Following the addition of a third retractable roof at Melbourne Park

Australian Open updates extreme heat policy



Originally published on 02/12/14

The 2014 Australian Open saw temperatures soar above 40°C in January as play on the outside courts was suspended after the tournament’s extreme heat policy came into effect.

However, after criticism for not suspending play sooner as the mercury hit 43.3°C, organisers have updated the policy to ensure conditions are fair for all players.

Last year any matches in progress would be required to complete the set, but from 2015 play will only continue until the end of an even number of games in the set, or on the completion of a tiebreak at 6-6.

“The heat policy, as always, will be applied at the Referee’s discretion,” Tennis Australia CEO Craig Tiley said. “The decision on implementing the heat policy will take into account the forecast once the ambient temperature exceeds 40°C, and the Wet Bulb Global Temperature (WBGT) reading exceeds 32.5.

“When conditions exceed these levels the Referee is taking into account the forecast and state of play when making his discretionary call. We’ve been gathering data for a number of years now and the forecast process is more sophisticated than ever before.”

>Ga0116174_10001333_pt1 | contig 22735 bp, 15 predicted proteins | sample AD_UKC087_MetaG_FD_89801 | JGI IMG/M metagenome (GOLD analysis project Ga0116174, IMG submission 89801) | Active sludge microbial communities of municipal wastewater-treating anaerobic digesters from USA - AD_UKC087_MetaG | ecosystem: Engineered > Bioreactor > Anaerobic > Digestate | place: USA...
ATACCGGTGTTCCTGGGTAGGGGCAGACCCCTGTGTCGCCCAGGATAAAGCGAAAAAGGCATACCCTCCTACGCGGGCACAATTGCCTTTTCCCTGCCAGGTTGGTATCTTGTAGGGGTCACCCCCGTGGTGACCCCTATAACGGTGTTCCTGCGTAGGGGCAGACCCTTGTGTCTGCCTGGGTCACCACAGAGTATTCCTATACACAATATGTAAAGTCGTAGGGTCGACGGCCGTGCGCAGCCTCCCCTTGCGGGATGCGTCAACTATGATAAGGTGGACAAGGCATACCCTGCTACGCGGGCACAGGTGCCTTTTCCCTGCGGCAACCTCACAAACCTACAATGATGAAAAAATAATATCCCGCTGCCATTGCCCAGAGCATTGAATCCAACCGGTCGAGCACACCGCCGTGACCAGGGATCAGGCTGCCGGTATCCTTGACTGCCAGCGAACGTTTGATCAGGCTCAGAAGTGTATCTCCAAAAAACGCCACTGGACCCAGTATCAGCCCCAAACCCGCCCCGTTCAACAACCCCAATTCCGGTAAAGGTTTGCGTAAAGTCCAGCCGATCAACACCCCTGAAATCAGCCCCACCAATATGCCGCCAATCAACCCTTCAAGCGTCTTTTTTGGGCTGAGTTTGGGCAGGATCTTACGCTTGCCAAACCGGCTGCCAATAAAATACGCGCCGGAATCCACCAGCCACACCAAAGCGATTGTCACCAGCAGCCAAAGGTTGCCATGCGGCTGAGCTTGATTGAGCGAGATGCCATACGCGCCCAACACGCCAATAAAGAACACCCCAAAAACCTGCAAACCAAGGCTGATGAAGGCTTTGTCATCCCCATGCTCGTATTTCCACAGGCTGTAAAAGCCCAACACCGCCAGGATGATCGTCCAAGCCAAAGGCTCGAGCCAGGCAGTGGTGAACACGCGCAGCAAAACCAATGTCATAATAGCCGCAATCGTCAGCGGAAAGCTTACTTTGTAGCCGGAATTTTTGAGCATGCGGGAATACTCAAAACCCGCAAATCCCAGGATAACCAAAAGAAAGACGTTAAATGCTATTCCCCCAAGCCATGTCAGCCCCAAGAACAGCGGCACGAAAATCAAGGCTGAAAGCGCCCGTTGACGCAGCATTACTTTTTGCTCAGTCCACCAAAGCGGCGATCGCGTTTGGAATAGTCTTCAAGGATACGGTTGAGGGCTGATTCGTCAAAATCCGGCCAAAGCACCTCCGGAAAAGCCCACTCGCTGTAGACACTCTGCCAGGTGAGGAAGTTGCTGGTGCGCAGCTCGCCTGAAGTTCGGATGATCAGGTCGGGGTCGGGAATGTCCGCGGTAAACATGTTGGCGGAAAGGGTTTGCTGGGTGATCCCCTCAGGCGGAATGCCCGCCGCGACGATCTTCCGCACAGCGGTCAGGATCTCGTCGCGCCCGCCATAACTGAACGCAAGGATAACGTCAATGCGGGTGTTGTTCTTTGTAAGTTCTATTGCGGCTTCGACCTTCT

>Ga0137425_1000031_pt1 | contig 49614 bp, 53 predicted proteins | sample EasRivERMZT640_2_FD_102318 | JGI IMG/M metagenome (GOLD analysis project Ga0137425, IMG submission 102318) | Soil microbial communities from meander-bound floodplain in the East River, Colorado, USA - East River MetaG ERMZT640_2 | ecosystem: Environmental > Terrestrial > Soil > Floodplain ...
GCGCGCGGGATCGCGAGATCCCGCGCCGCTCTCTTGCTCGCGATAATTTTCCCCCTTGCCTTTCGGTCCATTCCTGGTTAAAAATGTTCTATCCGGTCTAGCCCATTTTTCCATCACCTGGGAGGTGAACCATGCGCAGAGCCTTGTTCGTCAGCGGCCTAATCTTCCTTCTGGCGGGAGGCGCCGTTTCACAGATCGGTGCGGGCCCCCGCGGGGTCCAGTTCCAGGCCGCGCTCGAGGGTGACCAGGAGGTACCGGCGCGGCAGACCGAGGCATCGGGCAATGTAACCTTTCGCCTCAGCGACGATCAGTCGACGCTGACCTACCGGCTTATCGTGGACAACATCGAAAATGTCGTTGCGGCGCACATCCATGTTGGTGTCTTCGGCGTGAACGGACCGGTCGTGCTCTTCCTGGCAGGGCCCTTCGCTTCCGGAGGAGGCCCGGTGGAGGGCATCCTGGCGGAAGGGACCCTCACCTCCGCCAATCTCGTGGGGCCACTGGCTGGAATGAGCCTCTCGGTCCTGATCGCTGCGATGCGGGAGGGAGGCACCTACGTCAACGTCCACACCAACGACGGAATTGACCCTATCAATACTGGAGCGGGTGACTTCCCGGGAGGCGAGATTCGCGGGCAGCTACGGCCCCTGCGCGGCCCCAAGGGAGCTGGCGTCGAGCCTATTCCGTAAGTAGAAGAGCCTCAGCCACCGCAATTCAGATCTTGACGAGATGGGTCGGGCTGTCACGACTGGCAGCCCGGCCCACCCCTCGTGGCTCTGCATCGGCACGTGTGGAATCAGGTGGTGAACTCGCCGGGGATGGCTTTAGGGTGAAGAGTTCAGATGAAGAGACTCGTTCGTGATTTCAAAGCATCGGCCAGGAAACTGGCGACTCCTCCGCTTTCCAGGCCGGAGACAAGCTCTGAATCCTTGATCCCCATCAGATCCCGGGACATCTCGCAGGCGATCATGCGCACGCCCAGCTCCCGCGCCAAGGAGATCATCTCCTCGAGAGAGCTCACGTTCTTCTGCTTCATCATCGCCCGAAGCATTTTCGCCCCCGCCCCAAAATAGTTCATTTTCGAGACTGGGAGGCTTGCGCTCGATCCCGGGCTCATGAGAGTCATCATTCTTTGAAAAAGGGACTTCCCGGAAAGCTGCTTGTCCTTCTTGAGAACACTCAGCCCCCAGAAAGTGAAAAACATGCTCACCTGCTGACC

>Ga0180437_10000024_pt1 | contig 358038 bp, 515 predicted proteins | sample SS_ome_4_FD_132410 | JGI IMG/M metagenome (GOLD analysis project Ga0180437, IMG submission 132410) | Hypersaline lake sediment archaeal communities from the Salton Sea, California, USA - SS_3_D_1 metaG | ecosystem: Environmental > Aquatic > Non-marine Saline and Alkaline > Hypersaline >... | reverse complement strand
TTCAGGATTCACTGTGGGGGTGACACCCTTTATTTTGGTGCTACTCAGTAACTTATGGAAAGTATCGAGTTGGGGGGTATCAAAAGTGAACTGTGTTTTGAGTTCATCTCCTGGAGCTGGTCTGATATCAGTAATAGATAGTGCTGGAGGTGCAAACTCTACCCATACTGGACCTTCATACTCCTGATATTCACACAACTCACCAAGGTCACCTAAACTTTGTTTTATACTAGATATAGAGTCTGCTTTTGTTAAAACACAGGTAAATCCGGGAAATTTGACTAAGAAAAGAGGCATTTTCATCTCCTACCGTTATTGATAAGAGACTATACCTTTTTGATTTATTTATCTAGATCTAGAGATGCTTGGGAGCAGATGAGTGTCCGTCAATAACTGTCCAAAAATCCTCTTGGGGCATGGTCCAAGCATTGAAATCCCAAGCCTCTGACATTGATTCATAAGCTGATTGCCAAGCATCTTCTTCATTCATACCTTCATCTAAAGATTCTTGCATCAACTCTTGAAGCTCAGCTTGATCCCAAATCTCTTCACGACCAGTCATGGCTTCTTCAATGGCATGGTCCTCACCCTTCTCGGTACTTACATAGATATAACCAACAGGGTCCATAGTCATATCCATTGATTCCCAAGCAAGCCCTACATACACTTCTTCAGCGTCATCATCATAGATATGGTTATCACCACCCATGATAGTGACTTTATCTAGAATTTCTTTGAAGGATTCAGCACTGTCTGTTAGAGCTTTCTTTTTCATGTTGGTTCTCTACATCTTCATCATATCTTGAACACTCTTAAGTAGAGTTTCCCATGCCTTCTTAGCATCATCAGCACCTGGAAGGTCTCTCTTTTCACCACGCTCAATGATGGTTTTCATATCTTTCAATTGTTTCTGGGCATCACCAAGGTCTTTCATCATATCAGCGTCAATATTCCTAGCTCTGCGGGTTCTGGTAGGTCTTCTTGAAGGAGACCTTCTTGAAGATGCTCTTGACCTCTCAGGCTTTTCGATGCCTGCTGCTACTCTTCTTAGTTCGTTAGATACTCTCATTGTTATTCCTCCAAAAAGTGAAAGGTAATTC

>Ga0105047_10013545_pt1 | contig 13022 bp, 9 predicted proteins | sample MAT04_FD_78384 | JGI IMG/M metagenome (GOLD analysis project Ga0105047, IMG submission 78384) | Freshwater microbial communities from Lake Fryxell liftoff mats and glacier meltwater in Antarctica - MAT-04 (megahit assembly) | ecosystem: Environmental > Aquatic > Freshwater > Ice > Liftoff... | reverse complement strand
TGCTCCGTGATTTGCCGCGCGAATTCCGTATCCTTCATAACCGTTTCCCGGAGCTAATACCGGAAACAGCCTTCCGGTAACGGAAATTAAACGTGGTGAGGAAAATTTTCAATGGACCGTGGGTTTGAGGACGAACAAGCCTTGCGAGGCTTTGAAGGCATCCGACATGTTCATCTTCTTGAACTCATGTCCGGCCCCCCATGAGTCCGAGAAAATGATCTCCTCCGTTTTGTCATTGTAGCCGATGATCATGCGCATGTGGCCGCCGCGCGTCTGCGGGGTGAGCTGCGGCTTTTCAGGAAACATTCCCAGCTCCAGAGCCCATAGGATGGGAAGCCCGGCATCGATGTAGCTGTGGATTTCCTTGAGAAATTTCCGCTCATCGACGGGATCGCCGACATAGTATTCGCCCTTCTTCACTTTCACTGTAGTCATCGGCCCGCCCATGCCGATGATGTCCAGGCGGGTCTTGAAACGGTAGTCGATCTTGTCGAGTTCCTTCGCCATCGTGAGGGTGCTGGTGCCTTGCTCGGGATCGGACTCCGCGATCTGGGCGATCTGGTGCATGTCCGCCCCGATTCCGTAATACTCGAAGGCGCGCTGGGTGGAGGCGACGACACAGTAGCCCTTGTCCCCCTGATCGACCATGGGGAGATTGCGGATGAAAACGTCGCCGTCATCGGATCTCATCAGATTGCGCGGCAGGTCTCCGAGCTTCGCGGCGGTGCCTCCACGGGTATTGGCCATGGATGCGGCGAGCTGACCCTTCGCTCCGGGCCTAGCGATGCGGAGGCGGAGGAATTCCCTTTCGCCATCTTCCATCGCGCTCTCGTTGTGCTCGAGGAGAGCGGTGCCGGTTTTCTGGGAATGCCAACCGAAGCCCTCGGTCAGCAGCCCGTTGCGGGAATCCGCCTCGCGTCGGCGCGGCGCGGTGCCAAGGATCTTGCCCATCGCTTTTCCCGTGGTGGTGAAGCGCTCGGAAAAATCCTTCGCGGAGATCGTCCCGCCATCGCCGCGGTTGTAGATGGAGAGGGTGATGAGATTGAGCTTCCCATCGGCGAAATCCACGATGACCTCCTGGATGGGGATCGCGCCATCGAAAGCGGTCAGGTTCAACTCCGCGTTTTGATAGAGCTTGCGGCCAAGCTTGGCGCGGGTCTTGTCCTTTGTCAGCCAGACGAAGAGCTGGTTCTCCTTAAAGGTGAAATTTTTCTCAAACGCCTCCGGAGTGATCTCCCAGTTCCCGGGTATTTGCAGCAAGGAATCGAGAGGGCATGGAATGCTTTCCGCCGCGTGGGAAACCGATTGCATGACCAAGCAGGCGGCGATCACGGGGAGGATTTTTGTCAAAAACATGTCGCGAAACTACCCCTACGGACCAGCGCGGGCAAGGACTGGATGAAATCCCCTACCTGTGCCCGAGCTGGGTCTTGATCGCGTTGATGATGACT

However, players who complained it was “inhumane” to allow players to compete in such high temperatures will be relieved to hear that there is no heatwave forecast for January.

“It’s not going to be as hot as January this year, and we don’t expect a heat wave,” meteorologist Bob Leighton predicted. “At this stage it’s looking like a normal summer, perhaps slightly warmer, with only one day hitting around 40 degrees, and little or no rain forecast.”

tennishead columnist Mats Merkel, who has worked with the likes of Andy Murray, Jo-Wilfried Tsonga and Caroline Wozniacki as part of the adidas Player Development Program, explains the lengths players go to to cope with the weather


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